Pretty Pleistocene Flower
The Pleistocene is the epoch from 2.6 million to 12,000 years ago that spans the world's recent period of repeated glaciation. Not much has survived from that era except as fossils until now. Fruit seeds stored away by squirrels more than 30,000 years ago and found in Siberian permafrost have been regenerated into full flowering plants by scientists in Russia, a new study has revealed. The seeds of the herbaceous Silene stenophylla are far and away the oldest plant tissue to have been brought back to life, according to lead cryologists Svetlana Yashina and David Gilichinsky of the Russian Academy of Sciences.
Some of the plants that were living in the Pleistocene Age (Ice Age) included: Grasses, conifer trees, mosses, flowering plants and lichens. Many have survived to the present era in one form or another. Now there is an original flower from that time long ago.
Whole, fertile plants of Silene stenophylla Ledeb. (Caryophyllaceae) have been uniquely regenerated from immature fruit tissue of Late Pleistocene age using in vitro tissue culture and clonal micropropagation. The fruits were excavated in northeastern Siberia from fossil squirrel burrows buried at a depth of about 120 feet in undisturbed and never thawed Late Pleistocene permafrost sediments with a temperature of −7 °C.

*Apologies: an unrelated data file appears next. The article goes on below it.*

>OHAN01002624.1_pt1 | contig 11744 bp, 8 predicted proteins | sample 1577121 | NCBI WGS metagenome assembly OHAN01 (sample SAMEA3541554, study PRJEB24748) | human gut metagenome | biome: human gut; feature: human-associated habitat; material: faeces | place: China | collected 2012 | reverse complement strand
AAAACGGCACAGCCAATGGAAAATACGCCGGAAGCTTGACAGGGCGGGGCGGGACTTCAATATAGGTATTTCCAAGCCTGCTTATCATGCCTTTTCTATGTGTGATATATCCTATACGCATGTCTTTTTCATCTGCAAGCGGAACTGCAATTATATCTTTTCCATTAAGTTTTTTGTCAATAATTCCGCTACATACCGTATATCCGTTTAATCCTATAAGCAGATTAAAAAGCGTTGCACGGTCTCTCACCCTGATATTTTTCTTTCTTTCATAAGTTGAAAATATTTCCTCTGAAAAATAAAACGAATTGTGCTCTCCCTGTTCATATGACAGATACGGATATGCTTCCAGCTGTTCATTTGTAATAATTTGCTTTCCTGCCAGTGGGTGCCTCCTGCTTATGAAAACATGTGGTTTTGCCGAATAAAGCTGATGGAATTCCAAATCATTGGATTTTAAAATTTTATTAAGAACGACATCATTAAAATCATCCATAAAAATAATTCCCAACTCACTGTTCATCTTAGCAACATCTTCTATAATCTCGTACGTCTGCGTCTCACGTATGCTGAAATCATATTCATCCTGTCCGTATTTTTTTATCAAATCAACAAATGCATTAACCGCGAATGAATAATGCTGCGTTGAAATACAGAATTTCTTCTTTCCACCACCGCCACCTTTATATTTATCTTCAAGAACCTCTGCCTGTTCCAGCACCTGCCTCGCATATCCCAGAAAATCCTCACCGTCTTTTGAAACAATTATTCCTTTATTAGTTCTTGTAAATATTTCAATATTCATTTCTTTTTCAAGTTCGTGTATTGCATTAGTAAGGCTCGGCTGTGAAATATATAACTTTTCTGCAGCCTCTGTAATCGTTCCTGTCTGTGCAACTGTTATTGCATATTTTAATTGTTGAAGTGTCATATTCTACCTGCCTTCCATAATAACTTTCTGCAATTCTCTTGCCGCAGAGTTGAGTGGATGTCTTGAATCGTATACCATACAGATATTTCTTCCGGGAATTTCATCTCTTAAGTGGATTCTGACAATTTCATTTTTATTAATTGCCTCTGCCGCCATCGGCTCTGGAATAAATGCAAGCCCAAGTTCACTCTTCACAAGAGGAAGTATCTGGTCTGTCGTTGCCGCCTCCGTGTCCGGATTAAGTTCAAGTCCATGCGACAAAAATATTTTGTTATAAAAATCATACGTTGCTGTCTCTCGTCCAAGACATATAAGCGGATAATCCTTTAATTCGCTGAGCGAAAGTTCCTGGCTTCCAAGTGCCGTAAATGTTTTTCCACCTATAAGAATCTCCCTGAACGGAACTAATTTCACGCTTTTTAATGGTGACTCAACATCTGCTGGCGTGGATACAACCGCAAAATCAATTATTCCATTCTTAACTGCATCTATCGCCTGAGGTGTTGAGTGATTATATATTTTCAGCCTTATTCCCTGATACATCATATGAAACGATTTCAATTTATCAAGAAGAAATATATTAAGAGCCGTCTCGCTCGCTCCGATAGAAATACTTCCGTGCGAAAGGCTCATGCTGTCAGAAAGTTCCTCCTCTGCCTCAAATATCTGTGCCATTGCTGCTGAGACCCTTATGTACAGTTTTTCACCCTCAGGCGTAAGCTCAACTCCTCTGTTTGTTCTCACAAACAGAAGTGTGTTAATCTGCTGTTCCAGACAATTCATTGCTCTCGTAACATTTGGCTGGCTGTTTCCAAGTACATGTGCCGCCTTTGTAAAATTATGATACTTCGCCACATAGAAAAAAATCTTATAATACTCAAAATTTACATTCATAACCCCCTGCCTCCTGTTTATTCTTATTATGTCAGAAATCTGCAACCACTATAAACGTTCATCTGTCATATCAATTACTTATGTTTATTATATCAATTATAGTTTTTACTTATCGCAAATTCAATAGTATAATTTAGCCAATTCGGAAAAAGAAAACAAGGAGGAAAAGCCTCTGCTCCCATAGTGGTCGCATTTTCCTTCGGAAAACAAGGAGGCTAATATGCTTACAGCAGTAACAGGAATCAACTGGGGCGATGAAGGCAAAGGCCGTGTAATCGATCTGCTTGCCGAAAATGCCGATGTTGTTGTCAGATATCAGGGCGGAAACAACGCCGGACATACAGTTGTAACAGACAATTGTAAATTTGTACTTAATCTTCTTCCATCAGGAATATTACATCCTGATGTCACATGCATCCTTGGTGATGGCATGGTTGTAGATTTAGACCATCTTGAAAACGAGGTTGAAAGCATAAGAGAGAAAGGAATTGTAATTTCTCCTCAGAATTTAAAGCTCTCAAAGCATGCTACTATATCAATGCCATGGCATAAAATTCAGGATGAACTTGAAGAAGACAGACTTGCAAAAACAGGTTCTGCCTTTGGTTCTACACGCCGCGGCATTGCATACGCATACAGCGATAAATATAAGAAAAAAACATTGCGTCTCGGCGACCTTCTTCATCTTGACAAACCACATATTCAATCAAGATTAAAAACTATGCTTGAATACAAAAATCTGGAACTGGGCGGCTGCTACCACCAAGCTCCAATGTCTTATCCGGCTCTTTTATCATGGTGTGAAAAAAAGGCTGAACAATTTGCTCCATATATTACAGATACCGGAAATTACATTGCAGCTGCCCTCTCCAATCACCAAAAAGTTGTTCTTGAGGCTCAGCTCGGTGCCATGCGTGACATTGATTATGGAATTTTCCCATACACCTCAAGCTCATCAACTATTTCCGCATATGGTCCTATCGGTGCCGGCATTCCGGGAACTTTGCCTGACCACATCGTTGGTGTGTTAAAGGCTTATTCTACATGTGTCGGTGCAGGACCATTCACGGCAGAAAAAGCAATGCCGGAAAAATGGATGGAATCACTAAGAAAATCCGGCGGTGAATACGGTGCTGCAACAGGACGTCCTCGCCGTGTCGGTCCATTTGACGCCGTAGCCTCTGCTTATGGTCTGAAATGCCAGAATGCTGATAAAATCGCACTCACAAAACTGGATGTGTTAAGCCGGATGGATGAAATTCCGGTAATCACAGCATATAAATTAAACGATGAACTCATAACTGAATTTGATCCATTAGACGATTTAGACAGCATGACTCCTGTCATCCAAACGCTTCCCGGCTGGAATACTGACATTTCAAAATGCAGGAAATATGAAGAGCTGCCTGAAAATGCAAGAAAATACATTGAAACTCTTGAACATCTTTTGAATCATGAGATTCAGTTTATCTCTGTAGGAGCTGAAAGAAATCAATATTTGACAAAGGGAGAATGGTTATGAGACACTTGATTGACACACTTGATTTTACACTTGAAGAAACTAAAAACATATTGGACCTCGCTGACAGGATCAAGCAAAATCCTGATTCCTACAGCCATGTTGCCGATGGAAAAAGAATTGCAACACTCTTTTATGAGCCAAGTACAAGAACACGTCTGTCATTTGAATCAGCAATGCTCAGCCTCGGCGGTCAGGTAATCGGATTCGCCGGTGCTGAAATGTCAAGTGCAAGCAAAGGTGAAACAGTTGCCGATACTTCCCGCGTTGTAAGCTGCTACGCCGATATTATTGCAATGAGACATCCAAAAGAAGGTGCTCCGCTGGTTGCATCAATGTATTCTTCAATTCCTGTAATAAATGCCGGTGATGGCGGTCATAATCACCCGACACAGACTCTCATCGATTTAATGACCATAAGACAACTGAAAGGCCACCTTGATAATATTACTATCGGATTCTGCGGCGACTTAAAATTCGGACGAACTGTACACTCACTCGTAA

The experiment proves that permafrost serves as a natural depository for ancient life forms, said the Russian researchers, who published their findings in Tuesday's issue of "Proceedings of the National Academy of Sciences" of the United States.
The previous official record for viable regeneration of ancient flora was with 2,000-year-old date palm seeds at the Masada fortress near the Dead Sea in Israel.
Arctic lupines, wild perennial plants in North America, were grown from seeds in a lemming burrow believed to be 10,000 years old and found in the mid-20th century by a gold miner in the Yukon.
The latest success is older by a significant order of magnitude, with researchers saying radiocarbon dating has confirmed the tissue to be 31,800 years old, give or take 300 years.
The Svalbard Global Seed Vault in the northernmost reaches of Norway, an ultra-high security, ultra-low temperature bank contains the seeds of every plant that humans eat — more than two million of them. The current Pleistocene flower experiment shows that keeping seed at such low temperatures will allow viable regeneration or propagation in the event of an emergency or catastrophe.
For further information: http://www.pnas.org/content/early/2012/02/17/1118386109.abstract or http://www.abc.net.au/news/2012-02-21/scientists-regenerate-ice-age-flower/3842674 or http://news.discovery.com/earth/pleistocene-plant-blooms-again-120221.html#mkcpgn=rssnws1
Photo: Russian Academy of Science